Digital Divide| Authentication, Status, and Power in a Digitally Organized Society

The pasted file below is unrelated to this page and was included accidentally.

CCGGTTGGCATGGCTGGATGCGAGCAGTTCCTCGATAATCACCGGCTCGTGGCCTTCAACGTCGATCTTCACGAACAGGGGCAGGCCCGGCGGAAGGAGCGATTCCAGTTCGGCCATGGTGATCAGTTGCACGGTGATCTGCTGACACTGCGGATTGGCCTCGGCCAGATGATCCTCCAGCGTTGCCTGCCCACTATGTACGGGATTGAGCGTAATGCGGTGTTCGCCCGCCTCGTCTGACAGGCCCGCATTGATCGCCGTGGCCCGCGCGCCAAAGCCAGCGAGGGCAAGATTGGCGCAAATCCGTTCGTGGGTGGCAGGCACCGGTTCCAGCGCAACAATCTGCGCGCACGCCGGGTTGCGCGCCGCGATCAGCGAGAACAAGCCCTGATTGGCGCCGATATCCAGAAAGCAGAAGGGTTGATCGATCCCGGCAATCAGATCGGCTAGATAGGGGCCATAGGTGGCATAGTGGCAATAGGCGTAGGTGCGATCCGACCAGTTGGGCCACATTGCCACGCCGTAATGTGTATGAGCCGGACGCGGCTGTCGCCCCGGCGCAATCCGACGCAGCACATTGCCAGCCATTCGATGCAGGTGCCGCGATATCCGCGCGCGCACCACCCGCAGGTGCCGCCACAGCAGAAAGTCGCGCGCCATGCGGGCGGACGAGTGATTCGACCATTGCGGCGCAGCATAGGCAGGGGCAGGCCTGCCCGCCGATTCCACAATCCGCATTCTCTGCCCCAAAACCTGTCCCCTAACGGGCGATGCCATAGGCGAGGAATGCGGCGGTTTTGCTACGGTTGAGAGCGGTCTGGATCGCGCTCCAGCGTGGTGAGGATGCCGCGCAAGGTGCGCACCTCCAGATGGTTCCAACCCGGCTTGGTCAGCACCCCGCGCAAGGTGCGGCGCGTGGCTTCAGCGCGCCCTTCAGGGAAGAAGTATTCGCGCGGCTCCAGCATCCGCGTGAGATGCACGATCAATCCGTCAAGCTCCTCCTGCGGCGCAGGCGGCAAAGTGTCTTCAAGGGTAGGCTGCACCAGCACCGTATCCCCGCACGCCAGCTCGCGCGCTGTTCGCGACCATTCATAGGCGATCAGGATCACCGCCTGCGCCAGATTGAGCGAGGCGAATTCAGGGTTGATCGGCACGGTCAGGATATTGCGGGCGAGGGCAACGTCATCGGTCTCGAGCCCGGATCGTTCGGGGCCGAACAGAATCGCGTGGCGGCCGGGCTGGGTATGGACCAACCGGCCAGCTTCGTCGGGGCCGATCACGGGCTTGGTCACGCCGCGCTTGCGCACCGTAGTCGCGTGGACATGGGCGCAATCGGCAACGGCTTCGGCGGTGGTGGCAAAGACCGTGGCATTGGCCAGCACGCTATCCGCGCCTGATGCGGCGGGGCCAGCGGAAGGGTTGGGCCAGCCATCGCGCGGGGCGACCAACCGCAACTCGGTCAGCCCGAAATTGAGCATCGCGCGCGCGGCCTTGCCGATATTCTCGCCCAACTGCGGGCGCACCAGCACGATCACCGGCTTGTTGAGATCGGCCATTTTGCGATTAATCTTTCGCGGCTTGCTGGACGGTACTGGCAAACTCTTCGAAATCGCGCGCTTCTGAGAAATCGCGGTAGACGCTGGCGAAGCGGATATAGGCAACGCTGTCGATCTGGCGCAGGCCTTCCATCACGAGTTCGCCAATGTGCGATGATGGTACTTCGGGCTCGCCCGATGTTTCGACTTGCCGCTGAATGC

This article explores Weber’s notions of status and power in societies that are increasingly organized via digital networks. It draws on a community study conducted in a former coal-mining town in the United Kingdom. The policy background is the UK’s Digital by Default agenda, which seeks to make online services the primary form of service access and transaction. In the context of a digitally organized society, a person’s status is created through his or her ability to provide certain status markers to authenticate who they are. Status is created through a person’s file, and those lacking an online profile become thin-filed and therefore excluded from many online services. The article argues that digital authentication is a feature of the formation of status in a digitally organized society. Without online system files, individuals lack the power to access public services, banks, credit unions, and e-commerce, and they feel a lack of social honor because of their low authentication status.